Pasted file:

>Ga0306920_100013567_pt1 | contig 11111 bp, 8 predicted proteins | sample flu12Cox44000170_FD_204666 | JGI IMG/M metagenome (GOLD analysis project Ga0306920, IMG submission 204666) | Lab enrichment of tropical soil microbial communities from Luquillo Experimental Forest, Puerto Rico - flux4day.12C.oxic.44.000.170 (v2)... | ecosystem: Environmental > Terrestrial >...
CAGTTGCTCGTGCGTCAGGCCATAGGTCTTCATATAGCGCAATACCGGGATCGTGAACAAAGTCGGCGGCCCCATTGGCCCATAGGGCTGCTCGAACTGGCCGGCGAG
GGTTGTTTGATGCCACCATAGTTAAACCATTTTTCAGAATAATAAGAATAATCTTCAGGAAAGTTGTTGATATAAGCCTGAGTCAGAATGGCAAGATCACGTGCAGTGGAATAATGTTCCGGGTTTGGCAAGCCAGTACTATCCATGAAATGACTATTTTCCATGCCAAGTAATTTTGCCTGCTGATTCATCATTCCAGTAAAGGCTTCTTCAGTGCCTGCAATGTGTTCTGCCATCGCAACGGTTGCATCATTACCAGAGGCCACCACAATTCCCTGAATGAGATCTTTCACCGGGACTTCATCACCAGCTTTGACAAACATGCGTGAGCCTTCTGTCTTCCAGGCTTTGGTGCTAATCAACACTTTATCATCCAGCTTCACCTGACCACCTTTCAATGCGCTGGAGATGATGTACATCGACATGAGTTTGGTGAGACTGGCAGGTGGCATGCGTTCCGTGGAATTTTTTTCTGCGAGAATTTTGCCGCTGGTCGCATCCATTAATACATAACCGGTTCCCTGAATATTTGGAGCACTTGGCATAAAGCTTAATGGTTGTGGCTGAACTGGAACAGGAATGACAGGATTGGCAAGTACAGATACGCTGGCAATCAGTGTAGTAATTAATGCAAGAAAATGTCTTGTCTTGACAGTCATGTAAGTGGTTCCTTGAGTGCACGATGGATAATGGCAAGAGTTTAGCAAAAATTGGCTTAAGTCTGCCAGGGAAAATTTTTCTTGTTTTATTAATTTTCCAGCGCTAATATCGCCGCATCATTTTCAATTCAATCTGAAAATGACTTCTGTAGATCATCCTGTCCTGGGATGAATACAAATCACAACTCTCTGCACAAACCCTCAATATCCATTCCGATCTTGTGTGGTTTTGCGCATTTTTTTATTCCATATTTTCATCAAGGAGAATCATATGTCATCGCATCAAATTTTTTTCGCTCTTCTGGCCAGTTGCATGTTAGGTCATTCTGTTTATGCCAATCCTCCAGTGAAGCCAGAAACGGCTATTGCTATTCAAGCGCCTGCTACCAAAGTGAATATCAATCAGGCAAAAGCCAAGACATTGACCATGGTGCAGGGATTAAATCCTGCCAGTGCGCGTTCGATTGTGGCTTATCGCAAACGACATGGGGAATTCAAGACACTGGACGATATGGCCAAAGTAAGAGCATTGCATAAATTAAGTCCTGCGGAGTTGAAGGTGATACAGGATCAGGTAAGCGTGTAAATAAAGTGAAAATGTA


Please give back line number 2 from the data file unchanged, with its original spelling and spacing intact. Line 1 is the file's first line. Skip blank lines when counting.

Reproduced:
CAGTTGCTCGTGCGTCAGGCCATAGGTCTTCATATAGCGCAATACCGGGATCGTGAACAAAGTCGGCGGCCCCATTGGCCCATAGGGCTGCTCGAACTGGCCGGCGAG